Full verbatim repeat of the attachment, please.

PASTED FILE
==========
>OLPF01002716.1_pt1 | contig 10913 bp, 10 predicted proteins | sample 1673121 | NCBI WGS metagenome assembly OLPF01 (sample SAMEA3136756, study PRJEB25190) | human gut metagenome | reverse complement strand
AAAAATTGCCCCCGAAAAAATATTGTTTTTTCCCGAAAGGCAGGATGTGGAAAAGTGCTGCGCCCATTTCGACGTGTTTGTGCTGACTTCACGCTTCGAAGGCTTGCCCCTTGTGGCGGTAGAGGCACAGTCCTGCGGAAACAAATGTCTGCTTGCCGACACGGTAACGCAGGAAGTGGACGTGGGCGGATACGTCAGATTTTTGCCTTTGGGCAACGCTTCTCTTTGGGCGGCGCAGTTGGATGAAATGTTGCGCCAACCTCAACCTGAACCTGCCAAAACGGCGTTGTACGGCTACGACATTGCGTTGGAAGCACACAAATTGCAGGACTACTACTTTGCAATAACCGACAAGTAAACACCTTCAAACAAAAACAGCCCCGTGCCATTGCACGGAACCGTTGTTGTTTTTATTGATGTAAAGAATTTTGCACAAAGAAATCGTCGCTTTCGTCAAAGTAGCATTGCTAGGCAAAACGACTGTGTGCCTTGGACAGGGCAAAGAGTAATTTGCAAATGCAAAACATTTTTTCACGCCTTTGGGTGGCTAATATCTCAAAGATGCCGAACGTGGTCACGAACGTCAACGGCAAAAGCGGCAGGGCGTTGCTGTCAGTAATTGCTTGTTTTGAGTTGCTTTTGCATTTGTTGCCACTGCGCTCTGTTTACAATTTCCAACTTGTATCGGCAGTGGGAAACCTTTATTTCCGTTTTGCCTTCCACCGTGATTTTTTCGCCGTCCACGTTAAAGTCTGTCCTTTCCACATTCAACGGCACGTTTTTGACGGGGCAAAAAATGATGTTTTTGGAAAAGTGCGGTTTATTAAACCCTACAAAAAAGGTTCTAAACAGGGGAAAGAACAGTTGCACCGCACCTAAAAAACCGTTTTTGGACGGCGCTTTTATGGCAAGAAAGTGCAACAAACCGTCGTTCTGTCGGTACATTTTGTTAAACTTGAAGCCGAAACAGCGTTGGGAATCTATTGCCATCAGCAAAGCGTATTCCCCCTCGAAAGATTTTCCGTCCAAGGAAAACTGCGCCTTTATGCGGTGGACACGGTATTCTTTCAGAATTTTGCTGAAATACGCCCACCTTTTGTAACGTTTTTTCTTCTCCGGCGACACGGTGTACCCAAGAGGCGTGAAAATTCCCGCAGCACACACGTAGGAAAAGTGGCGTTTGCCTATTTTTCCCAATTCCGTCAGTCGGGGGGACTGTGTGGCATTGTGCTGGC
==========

>OLPF01002716.1_pt1 | contig 10913 bp, 10 predicted proteins | sample 1673121 | NCBI WGS metagenome assembly OLPF01 (sample SAMEA3136756, study PRJEB25190) | human gut metagenome | reverse complement strand
AAAAATTGCCCCCGAAAAAATATTGTTTTTTCCCGAAAGGCAGGATGTGGAAAAGTGCTGCGCCCATTTCGACGTGTTTGTGCTGACTTCACGCTTCGAAGGCTTGCCCCTTGTGGCGGTAGAGGCACAGTCCTGCGGAAACAAATGTCTGCTTGCCGACACGGTAACGCAGGAAGTGGACGTGGGCGGATACGTCAGATTTTTGCCTTTGGGCAACGCTTCTCTTTGGGCGGCGCAGTTGGATGAAATGTTGCGCCAACCTCAACCTGAACCTGCCAAAACGGCGTTGTACGGCTACGACATTGCGTTGGAAGCACACAAATTGCAGGACTACTACTTTGCAATAACCGACAAGTAAACACCTTCAAACAAAAACAGCCCCGTGCCATTGCACGGAACCGTTGTTGTTTTTATTGATGTAAAGAATTTTGCACAAAGAAATCGTCGCTTTCGTCAAAGTAGCATTGCTAGGCAAAACGACTGTGTGCCTTGGACAGGGCAAAGAGTAATTTGCAAATGCAAAACATTTTTTCACGCCTTTGGGTGGCTAATATCTCAAAGATGCCGAACGTGGTCACGAACGTCAACGGCAAAAGCGGCAGGGCGTTGCTGTCAGTAATTGCTTGTTTTGAGTTGCTTTTGCATTTGTTGCCACTGCGCTCTGTTTACAATTTCCAACTTGTATCGGCAGTGGGAAACCTTTATTTCCGTTTTGCCTTCCACCGTGATTTTTTCGCCGTCCACGTTAAAGTCTGTCCTTTCCACATTCAACGGCACGTTTTTGACGGGGCAAAAAATGATGTTTTTGGAAAAGTGCGGTTTATTAAACCCTACAAAAAAGGTTCTAAACAGGGGAAAGAACAGTTGCACCGCACCTAAAAAACCGTTTTTGGACGGCGCTTTTATGGCAAGAAAGTGCAACAAACCGTCGTTCTGTCGGTACATTTTGTTAAACTTGAAGCCGAAACAGCGTTGGGAATCTATTGCCATCAGCAAAGCGTATTCCCCCTCGAAAGATTTTCCGTCCAAGGAAAACTGCGCCTTTATGCGGTGGACACGGTATTCTTTCAGAATTTTGCTGAAATACGCCCACCTTTTGTAACGTTTTTTCTTCTCCGGCGACACGGTGTACCCAAGAGGCGTGAAAATTCCCGCAGCACACACGTAGGAAAAGTGGCGTTTGCCTATTTTTCCCAATTCCGTCAGTCGGGGGGACTGTGTGGCATTGTGCTGGC